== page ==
I'm doing a pre-incubator business class/program at the Genesis Centr
e here in St. John's, and I'm actually learning a fair bit along the way. At the moment my big challenge is proving the working model for Perfect Minute Games. This is a place where the artist/auteur in me comes up hard against the pragmatist: on the one hand, <b><i>I</b></i> want the products I aim to build. On the other hand, I am not the person who has to buy them, nor am I able to pay for their production.
The program focuses on a concept called LEAN
. This is apparently also a part of the Startup Weekend
model, although that part of the experience was not emphasized during my last crack at that particular can (we're working on it for this year's event). LEAN, in a nutshell, is the practice of proving your theories by talking to people you think will use your product or service. For Perfect Minute Games, that is some subset of gamers, but getting a precision slice of the gaming population turns out to be a bit tricky, so for now I've satisfied myself with simply interviewing whatever gamers I can find who are willing to give me the time of day.
It's an interesting approach. You set up a canvas that has a bunch of sections. The really key ones are Value Proposition and Customer Segment - these are the "heart" of your business. If you don't have a customer segment identified (I do, or at least I thought I did before I started talking to people) then you probably don't have a business idea yet. If you don't have a value proposition, on the other hand, you don't have a service or product yet.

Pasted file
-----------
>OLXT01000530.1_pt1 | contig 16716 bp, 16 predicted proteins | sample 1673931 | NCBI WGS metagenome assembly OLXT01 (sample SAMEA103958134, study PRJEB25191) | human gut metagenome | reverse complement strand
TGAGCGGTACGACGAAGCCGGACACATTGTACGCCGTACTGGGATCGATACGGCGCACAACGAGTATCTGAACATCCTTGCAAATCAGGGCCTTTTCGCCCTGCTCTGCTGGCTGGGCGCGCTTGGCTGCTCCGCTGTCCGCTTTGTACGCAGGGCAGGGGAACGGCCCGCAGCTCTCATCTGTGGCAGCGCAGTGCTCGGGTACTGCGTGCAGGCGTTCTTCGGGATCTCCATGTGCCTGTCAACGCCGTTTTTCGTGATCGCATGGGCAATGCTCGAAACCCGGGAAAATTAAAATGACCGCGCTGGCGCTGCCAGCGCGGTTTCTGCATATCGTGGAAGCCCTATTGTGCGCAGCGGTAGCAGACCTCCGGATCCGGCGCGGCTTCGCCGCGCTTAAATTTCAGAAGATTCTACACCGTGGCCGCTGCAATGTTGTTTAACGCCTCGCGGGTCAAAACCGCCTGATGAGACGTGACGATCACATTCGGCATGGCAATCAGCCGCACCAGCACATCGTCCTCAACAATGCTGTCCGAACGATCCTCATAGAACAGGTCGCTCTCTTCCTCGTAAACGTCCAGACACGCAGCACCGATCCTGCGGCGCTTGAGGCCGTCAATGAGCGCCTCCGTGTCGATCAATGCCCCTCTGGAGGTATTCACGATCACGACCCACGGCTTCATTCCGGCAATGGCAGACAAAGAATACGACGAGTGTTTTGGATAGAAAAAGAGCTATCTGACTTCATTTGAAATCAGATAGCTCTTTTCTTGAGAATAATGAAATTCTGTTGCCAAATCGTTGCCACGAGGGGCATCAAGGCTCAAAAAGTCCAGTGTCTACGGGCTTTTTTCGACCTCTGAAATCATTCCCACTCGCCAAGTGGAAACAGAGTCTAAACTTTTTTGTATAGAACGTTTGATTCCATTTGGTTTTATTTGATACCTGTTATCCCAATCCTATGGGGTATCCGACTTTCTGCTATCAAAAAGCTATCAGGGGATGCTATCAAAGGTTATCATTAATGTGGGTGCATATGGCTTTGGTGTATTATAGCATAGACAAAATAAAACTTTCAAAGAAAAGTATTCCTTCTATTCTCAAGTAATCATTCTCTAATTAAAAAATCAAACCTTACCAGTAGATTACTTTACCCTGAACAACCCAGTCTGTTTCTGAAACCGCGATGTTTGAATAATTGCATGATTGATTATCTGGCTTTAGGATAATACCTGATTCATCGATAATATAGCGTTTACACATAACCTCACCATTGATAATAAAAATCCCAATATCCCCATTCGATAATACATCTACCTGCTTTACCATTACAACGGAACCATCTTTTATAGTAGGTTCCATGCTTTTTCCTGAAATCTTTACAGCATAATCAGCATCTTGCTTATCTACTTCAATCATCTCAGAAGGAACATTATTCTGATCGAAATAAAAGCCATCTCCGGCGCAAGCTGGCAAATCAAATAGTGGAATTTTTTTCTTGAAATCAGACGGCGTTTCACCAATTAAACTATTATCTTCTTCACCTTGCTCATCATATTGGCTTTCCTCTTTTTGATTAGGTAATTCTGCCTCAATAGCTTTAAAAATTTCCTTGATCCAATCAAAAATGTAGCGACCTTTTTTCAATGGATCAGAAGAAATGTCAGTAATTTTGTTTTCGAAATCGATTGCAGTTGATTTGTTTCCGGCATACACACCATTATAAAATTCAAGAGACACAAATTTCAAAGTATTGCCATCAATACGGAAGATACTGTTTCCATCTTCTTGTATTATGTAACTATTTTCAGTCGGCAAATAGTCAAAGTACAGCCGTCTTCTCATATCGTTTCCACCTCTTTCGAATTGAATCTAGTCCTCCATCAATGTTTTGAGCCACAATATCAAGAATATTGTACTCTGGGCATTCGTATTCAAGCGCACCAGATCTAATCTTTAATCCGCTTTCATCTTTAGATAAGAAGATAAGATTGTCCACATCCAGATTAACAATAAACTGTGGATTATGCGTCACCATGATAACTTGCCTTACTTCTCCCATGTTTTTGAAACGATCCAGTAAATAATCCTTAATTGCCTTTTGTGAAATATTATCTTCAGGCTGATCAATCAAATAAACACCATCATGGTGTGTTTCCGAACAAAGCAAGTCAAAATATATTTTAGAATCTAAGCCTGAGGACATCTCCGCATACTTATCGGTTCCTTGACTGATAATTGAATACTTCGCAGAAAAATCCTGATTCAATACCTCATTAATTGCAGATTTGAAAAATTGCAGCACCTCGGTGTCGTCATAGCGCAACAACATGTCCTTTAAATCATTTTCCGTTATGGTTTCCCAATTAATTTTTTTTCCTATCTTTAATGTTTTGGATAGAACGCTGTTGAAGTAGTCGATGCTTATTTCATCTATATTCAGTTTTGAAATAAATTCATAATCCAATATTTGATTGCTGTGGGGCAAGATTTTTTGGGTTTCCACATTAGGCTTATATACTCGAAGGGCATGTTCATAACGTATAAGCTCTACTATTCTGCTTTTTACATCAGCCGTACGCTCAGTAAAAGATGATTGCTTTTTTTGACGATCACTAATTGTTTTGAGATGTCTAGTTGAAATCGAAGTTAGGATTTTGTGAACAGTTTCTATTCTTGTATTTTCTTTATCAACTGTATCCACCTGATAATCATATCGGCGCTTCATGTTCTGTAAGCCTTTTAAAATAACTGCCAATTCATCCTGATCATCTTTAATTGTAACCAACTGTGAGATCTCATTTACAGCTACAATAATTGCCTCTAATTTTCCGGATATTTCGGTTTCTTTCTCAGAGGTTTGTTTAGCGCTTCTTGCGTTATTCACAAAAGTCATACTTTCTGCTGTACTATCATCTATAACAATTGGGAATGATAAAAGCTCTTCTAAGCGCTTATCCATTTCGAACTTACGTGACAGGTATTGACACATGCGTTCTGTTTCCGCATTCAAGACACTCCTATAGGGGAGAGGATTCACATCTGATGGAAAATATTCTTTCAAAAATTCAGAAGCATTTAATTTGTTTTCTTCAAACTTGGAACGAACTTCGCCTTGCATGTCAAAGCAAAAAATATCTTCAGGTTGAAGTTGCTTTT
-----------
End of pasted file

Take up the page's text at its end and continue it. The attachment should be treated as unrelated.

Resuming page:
In the program I'm doing, these are couched in the language of problem/solution. Perfect Minute Games aims to solve two problems:
- people have limited time to play
- they love deep gameplay but don't want to endure lengthy games
Which gamers have these problems, though? I started with myself as a market, so I figured they'd mostly be people like me - 30-some-odd, house, job, commitments. It turns out, asking different people questions about their gaming habits helps to open that up a bit. Some gamers just plain like short games; in particular, they find that long games run out of ideas. This is actually something I'd figured out for myself - you can concentrate limited resources on a shorter game much better than on a long one.
I didn't spool the idea all the way out, though. I didn't think about the fact that a gamer who only has limited time wants a game with save-anywhere play. A friend with whom I used to play pen and paper games likened it to those games - you can walk away at any point without losing your work. This is how computers should work, and games are no exception.
And there were things I really didn't foresee. My formative experience with coop was on Deus Ex; The Coop Project
, to which I contributed a small but nonzero amount of code, never really gained traction in that community. Apparently there's an easier way to make that work now
, so that's good.
Nearly every person I talked to during this process mentioned cooperative play. It's no longer something that you get to muck about with; you need to be building cooperative play modes.
The tool we're using for all this is Launchpad Central
, which apparently is only available in this kind of incubation setting. They're using their own stuff to decide that, or so I understand, which is at least nice to see.
The process has really given me some new muscles to target in the future, and I feel a little less overwhelmed by the concept of building a working business at this point. I'd love to hear from other devs who are trying this or any other method for planning the business side of things.